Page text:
Dora MALECH is a poet, professor, and visual artist. She is the author of two books of poetry, Say So (Cleveland State University Poetry Center, 2011) and Shore Ordered Ocean (Waywiser Press, 2009). Her poems appear in numerous publications, including The New Yorker,Poetry, Poetry London, The Yale Review, Tin House, The New Census (Rescue Press, 2013), Poem-a-Day: 365 Poems for Every Occasion (ABRAMS, 2015), and The Best American Poetry 2015 (Simon & Schuster, 2015). A graduate of Yale University and the Iowa Writers' Workshop, she has been the recipient of a Ruth Lilly Poetry Fellowship from the Poetry Foundation and a Writers' Fellowship at the Civitella Ranieri Center, and she has served as Distinguished Poet-in-Residence at Saint Mary's College of California. She was recently awarded an Amy Clampitt Residency for Spring 2017. She is a co-founder and former director of the arts outreach organization the Iowa Youth Writing Project. She lives in Baltimore, where she is on the faculty of The Writing Seminars at Johns Hopkins University, and is serving as an inaugural Engaged Faculty Fellow through the JHU Center for Social Concern in 2015-2016.
Kaui Hart Hemmings was born and raised in Hawaii. She has degrees from Colorado College and Sarah Lawrence and was a Stegner Fellow at Stanford University. She is the author of the story collection House of Thieves and of the novel The Descendants, which has been published in fifteen countries and adapted for the screen by director by Alexander Payne in 2011.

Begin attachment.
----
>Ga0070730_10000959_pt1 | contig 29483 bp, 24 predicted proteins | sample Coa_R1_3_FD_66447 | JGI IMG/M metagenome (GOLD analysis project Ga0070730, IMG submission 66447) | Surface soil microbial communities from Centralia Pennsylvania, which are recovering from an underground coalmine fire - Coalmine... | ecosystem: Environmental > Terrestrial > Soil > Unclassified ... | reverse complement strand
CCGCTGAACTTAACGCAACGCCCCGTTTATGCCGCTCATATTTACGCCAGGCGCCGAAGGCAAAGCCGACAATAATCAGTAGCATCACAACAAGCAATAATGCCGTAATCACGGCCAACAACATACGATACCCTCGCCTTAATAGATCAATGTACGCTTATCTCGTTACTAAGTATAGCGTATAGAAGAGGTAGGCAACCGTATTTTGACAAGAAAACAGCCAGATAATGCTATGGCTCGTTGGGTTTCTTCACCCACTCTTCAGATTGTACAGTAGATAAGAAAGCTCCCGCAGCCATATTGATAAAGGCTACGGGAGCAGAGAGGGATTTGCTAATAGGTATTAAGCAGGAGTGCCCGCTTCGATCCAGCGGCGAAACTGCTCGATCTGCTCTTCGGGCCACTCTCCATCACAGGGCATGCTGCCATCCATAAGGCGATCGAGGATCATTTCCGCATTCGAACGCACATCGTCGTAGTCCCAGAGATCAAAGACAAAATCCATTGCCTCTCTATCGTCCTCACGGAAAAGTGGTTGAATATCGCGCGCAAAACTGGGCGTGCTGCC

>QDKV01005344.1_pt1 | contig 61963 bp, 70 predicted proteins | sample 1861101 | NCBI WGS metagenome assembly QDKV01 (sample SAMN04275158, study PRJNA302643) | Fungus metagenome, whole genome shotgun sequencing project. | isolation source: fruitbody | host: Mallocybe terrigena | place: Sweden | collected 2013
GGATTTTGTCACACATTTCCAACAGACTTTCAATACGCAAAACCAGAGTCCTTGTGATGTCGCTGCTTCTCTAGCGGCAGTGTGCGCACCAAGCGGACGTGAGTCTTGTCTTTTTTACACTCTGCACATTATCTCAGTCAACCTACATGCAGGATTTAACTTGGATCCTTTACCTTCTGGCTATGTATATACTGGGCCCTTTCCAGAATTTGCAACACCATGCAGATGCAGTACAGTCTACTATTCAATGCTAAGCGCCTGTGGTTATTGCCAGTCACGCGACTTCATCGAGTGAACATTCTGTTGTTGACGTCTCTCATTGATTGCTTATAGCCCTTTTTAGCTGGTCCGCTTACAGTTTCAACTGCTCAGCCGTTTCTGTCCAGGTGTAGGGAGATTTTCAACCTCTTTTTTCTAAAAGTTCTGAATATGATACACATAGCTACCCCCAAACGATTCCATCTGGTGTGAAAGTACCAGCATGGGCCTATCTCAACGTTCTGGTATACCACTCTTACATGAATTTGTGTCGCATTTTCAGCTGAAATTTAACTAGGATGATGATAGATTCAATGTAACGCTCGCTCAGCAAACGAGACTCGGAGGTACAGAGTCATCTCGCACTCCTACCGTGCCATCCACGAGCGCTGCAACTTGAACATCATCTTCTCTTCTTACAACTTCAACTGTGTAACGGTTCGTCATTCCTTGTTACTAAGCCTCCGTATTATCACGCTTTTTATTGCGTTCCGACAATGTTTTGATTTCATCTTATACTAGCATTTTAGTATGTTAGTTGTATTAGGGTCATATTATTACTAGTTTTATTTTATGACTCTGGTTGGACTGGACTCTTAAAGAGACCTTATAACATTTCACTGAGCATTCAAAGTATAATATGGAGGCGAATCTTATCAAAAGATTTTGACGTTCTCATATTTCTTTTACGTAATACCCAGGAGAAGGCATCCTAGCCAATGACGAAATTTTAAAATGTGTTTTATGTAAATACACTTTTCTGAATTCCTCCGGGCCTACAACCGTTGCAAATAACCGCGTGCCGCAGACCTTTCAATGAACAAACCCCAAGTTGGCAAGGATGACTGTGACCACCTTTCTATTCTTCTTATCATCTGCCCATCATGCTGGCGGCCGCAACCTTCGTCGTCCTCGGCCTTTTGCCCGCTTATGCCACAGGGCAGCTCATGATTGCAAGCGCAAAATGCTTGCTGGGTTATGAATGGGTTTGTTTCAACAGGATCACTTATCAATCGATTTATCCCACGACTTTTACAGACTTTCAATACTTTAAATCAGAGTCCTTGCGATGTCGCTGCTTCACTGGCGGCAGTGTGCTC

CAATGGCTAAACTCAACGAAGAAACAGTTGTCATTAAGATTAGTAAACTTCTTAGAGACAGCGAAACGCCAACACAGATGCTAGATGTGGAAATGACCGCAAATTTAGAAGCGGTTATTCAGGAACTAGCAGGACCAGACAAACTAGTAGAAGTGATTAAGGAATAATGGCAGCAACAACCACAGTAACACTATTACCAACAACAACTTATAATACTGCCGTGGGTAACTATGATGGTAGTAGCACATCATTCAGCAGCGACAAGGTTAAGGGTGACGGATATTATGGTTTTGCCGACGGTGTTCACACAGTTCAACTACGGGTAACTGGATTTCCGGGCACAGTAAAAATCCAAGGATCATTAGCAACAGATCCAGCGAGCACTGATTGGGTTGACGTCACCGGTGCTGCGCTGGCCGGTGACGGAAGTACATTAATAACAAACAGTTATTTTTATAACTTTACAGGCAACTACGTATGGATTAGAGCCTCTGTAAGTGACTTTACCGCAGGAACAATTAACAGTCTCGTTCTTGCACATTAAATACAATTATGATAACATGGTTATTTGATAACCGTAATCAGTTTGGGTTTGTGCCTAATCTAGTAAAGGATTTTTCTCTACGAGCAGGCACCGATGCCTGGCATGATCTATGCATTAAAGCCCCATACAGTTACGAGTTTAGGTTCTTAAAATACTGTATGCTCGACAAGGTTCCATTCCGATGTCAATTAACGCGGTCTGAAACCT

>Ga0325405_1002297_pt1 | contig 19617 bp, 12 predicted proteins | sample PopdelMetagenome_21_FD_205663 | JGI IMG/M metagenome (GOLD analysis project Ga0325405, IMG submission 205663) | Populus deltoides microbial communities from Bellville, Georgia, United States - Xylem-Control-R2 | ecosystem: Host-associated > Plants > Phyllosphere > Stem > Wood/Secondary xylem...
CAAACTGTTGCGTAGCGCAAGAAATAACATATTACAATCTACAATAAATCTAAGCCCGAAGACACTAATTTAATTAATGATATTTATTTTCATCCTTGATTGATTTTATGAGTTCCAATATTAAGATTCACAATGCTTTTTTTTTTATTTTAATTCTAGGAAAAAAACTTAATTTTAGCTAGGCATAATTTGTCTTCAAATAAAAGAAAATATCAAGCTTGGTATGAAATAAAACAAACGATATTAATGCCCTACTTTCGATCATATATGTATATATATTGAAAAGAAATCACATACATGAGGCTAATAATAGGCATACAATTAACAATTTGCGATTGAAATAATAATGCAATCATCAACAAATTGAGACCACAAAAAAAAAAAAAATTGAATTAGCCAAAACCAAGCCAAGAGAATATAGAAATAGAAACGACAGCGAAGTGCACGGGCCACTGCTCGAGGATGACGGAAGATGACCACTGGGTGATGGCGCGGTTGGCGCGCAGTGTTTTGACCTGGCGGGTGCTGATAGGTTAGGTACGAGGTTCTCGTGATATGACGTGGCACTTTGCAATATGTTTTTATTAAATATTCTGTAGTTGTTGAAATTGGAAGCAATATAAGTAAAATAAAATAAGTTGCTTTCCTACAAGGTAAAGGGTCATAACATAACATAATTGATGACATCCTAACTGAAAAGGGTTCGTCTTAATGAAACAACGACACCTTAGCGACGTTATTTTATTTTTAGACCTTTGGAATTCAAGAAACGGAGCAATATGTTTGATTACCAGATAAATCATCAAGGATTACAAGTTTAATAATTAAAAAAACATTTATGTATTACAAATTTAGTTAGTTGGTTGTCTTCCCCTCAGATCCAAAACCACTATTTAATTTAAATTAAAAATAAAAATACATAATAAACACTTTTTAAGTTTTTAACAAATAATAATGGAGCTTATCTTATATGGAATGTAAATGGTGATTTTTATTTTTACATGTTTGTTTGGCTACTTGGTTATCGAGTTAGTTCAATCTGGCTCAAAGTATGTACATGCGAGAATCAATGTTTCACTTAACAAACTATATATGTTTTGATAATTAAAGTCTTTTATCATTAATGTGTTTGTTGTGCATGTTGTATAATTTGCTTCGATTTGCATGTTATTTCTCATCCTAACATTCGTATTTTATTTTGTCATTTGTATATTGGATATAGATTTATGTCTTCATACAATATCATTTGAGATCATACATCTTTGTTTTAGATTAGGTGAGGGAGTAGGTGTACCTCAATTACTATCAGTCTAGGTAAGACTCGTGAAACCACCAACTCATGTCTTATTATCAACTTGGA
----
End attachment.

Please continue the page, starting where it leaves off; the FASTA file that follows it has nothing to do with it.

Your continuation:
Dan O’Brien’s current projects include The Body of an American, winner of the 2011 L. Arnold Weissberger Award, set to premiere at Portland Center Stage in 2012, and Theotokia / The War Reporter, an opera premiering at Bing Concert Hall at Stanford University in 2013. Previous productions include The Cherry Sisters Revisited (Actors Theatre of Louisville's Humana Festival), The House in Hydesville (Geva Theatre Center), The Voyage of the Carcass (SoHo Playhouse; Page 73 Productions), The Dear Boy (Second Stage Theatre), and Moving Picture (Williamstown Theatre Festival). He has served as a Hodder Fellow at Princeton University, the inaugural Djerassi Fellow in Playwriting at the University of Wisconsin-Madison, and twice the Tennessee Williams Fellow at The University of the South (Sewanee). Residencies include the Rockefeller Foundation’s Bellagio Center, O’Neill National Playwrights Conference, Yaddo, and the Thomas J. Watson Foundation. O’Brien’s poetry has appeared recently in Missouri Review, Malahat Review, Poetry Review, North American Review, and elsewhere. This summer he will teach playwriting at the Sewanee Writers’ Conference. Originally from New York, O’Brien lives in Los Angeles with his wife, actor and writer Jessica St. Clair.